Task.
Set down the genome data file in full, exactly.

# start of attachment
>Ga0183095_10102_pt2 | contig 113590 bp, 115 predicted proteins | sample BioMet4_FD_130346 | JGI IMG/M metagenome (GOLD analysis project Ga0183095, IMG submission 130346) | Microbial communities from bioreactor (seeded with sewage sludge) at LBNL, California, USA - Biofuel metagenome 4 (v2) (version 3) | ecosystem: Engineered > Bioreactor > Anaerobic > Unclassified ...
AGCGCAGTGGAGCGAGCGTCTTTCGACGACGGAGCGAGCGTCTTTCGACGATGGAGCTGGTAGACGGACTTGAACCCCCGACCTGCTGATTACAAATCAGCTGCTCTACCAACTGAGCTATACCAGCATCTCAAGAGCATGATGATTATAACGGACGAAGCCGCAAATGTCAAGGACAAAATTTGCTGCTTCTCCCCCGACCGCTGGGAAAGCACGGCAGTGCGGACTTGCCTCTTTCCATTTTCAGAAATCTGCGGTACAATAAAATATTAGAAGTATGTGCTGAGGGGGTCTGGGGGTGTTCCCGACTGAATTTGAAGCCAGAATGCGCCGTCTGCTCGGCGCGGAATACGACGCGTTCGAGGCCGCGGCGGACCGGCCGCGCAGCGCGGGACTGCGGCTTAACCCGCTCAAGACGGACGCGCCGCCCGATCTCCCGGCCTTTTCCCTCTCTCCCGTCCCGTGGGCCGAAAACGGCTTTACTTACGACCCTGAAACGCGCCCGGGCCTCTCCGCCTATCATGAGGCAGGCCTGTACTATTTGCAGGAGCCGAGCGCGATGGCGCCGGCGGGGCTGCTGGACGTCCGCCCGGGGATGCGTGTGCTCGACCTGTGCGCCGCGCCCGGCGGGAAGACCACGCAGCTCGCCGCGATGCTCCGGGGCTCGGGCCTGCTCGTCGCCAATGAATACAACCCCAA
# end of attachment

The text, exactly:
>Ga0183095_10102_pt2 | contig 113590 bp, 115 predicted proteins | sample BioMet4_FD_130346 | JGI IMG/M metagenome (GOLD analysis project Ga0183095, IMG submission 130346) | Microbial communities from bioreactor (seeded with sewage sludge) at LBNL, California, USA - Biofuel metagenome 4 (v2) (version 3) | ecosystem: Engineered > Bioreactor > Anaerobic > Unclassified ...
AGCGCAGTGGAGCGAGCGTCTTTCGACGACGGAGCGAGCGTCTTTCGACGATGGAGCTGGTAGACGGACTTGAACCCCCGACCTGCTGATTACAAATCAGCTGCTCTACCAACTGAGCTATACCAGCATCTCAAGAGCATGATGATTATAACGGACGAAGCCGCAAATGTCAAGGACAAAATTTGCTGCTTCTCCCCCGACCGCTGGGAAAGCACGGCAGTGCGGACTTGCCTCTTTCCATTTTCAGAAATCTGCGGTACAATAAAATATTAGAAGTATGTGCTGAGGGGGTCTGGGGGTGTTCCCGACTGAATTTGAAGCCAGAATGCGCCGTCTGCTCGGCGCGGAATACGACGCGTTCGAGGCCGCGGCGGACCGGCCGCGCAGCGCGGGACTGCGGCTTAACCCGCTCAAGACGGACGCGCCGCCCGATCTCCCGGCCTTTTCCCTCTCTCCCGTCCCGTGGGCCGAAAACGGCTTTACTTACGACCCTGAAACGCGCCCGGGCCTCTCCGCCTATCATGAGGCAGGCCTGTACTATTTGCAGGAGCCGAGCGCGATGGCGCCGGCGGGGCTGCTGGACGTCCGCCCGGGGATGCGTGTGCTCGACCTGTGCGCCGCGCCCGGCGGGAAGACCACGCAGCTCGCCGCGATGCTCCGGGGCTCGGGCCTGCTCGTCGCCAATGAATACAACCCCAA